October 21, 2011, 7:34 AM — The same bloody minded independence that let Steve Jobs stick to his own principles even when it meant swimming against the tide of an entire industry may, in the end, have killed him, according to interviews surfacing yesterday and this morning with the author of Jobs' authorized biography.
Jobs' most recent bout with cancer was diagnosed as a rare form of prostate cancer that is rarely fatal if it is caught in time because it grows so slowly and is susceptible to the combination of surgery, chemotherapy and radiation therapy that is the current standard treatment, according to Walter Isaacson, who interviewed Jobs dozens of times for a biography of Jobs will hit bookstores Oct. 24.
Despite being told by a phalanx of doctors that his slow-growing cancer would respond well to treatment and that the condition was far from a death sentence, Jobs ignored the treatments his doctors recommended to focus on a range of alternative – though ultimately unsuccessful – series of treatments.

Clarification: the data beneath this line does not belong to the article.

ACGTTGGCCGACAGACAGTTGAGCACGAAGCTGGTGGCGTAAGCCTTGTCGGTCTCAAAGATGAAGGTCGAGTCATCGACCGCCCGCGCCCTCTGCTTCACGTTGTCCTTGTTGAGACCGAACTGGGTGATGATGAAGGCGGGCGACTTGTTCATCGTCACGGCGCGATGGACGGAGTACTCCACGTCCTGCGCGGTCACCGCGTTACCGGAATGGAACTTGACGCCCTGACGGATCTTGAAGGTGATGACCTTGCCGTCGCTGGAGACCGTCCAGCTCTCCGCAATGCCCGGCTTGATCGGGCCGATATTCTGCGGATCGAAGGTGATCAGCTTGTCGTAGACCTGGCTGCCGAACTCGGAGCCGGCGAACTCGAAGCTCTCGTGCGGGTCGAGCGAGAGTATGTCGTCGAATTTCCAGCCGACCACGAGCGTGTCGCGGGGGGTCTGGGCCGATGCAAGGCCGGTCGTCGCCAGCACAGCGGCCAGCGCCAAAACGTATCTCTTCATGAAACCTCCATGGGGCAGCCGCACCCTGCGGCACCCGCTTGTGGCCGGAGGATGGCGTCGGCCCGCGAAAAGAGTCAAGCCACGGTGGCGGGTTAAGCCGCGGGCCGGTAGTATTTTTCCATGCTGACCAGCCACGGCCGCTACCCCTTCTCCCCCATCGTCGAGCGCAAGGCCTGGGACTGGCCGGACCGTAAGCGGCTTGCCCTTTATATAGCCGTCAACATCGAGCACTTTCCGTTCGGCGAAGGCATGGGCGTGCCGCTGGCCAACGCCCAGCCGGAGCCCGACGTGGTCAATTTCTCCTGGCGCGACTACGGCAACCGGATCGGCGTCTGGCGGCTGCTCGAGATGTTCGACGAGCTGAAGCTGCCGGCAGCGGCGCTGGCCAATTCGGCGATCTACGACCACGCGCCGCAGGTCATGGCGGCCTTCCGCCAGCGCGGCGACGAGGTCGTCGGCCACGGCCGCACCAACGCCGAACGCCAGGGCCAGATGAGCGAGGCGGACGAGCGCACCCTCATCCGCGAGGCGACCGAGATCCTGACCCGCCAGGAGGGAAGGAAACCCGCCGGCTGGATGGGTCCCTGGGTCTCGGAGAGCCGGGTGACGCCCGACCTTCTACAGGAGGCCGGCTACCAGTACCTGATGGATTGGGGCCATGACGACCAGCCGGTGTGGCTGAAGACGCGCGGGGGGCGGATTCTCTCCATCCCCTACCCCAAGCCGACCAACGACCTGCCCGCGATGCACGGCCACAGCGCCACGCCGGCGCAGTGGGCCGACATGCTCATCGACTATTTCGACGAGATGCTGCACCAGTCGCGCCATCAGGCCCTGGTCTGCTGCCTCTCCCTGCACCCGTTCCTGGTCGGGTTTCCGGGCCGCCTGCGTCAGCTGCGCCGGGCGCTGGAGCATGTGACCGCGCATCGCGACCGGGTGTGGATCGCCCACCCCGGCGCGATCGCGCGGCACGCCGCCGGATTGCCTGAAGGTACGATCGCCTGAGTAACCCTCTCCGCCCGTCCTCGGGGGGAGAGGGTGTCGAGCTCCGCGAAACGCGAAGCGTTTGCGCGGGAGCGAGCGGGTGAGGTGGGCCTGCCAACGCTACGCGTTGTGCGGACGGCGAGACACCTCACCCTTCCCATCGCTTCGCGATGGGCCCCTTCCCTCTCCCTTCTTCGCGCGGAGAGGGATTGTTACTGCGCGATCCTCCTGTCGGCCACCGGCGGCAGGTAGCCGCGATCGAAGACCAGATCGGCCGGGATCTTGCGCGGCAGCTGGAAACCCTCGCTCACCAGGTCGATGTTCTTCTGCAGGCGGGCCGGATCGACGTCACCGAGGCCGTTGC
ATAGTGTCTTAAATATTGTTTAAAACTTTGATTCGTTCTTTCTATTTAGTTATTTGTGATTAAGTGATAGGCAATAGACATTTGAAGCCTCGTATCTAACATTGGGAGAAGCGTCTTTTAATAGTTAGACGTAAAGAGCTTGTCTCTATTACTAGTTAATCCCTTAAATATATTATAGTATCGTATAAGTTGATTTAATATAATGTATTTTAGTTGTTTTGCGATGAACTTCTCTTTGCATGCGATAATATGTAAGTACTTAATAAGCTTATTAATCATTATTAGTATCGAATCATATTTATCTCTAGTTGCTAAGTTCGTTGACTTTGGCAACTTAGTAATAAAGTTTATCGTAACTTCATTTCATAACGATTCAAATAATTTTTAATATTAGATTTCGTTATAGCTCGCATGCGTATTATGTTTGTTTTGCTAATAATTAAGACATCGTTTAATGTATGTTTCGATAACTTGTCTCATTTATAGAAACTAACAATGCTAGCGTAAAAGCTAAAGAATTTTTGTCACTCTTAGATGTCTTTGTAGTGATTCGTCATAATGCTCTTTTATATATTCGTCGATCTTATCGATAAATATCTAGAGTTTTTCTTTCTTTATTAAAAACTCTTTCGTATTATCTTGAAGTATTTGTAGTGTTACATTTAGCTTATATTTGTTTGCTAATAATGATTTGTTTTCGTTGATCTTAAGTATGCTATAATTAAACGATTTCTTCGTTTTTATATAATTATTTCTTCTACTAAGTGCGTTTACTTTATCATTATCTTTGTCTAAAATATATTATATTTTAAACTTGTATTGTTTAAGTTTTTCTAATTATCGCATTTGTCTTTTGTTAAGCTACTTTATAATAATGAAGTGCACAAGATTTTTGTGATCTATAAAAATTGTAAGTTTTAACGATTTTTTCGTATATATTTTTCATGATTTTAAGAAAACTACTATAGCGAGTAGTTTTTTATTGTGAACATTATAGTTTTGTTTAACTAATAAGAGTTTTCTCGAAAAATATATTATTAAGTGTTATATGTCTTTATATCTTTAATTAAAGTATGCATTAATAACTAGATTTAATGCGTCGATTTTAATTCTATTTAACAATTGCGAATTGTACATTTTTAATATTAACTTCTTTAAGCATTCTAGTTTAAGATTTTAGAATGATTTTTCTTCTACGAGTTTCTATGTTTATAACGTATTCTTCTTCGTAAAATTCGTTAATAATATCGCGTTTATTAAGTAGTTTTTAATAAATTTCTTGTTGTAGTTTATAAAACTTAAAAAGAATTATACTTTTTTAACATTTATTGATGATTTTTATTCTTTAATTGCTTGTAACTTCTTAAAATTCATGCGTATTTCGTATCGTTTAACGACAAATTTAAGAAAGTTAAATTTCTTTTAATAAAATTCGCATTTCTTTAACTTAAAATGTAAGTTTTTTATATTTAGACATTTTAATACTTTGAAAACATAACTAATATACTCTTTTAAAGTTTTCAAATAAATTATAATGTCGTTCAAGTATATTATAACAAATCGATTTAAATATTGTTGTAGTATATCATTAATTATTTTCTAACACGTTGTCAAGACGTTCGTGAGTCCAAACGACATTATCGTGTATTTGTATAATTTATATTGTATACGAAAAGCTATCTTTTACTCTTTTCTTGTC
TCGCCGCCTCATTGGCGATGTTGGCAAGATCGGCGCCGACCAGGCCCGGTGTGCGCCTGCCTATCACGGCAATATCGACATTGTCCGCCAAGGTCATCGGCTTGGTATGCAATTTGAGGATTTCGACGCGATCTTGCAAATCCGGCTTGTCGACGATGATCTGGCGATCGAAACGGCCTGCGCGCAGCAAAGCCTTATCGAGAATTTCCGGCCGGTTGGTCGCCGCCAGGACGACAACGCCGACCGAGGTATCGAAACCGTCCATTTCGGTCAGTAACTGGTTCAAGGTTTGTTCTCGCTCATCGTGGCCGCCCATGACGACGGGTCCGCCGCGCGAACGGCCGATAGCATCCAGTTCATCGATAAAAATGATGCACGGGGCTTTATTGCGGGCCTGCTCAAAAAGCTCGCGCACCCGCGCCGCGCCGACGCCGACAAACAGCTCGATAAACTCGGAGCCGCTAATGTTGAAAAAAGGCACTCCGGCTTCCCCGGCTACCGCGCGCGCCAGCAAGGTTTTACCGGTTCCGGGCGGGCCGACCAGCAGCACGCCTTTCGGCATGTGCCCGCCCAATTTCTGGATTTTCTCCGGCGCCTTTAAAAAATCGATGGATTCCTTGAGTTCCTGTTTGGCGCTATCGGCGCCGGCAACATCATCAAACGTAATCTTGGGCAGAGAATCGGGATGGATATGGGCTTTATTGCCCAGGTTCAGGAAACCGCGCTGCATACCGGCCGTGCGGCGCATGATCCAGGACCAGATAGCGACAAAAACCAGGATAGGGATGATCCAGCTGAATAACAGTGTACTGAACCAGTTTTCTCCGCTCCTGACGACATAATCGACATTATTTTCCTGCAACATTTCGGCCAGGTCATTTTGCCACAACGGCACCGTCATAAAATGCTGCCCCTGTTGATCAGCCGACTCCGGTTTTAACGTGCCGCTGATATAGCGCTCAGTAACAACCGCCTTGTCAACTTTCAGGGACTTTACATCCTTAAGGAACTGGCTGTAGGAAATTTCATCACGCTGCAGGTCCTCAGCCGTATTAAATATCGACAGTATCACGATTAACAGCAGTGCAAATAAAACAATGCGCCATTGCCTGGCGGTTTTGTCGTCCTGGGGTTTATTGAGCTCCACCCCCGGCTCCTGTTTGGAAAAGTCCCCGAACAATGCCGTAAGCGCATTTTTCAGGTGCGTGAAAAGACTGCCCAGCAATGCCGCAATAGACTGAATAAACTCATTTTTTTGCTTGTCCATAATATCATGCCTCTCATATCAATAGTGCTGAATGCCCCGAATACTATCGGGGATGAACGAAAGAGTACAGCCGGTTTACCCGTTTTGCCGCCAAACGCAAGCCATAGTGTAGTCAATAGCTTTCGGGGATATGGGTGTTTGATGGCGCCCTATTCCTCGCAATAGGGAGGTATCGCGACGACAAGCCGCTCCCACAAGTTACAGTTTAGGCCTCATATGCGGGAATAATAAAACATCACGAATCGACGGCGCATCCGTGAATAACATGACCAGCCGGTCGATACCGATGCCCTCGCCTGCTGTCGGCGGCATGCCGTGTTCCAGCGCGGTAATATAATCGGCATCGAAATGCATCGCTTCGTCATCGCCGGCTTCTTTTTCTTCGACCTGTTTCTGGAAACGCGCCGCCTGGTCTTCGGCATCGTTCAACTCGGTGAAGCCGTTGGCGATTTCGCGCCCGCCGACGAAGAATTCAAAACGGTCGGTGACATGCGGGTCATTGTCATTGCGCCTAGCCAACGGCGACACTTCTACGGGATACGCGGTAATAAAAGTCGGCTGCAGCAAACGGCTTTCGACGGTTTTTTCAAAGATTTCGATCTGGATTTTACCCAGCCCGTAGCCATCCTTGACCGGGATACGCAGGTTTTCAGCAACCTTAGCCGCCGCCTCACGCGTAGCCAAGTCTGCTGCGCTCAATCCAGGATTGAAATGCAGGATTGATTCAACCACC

"He tries to treat it with diet. He goes to spiritualists. He goes to various ways of doing it macrobiotically and he doesn't get an operation," Isaacson said in the '60 Minutes' interview, as reported by Reuters.
Jobs, Isaacson said, didn't want his body violated by the surgery or abused by chemo or radio therapy and had managed to convince himself alternatives to the techniques of traditional Western medicine would be just as effective for him.
Carefully designed, well-regarded studies do show glimmers of hope of some real benefits from "alternative" approaches to medicine – including acupuncture, aromatherapy , homeopathy and other techniques more accurately called "therapy" than "treatment."
Jobs knew the difference between the two and was conscious that he was increasing his own risk by delaying treatment, Isaacson said.
Taking a calculated risk, using the wrong formula
He delayed treatment anyway, for nine months, during which his cancer advanced from a relatively weak threat to his life to an unavoidable fate.
"I think that he kind of felt that if you ignore something, if you don't want something to exist, you can have magical thinking," Isaacson said. "We talked about this a lot."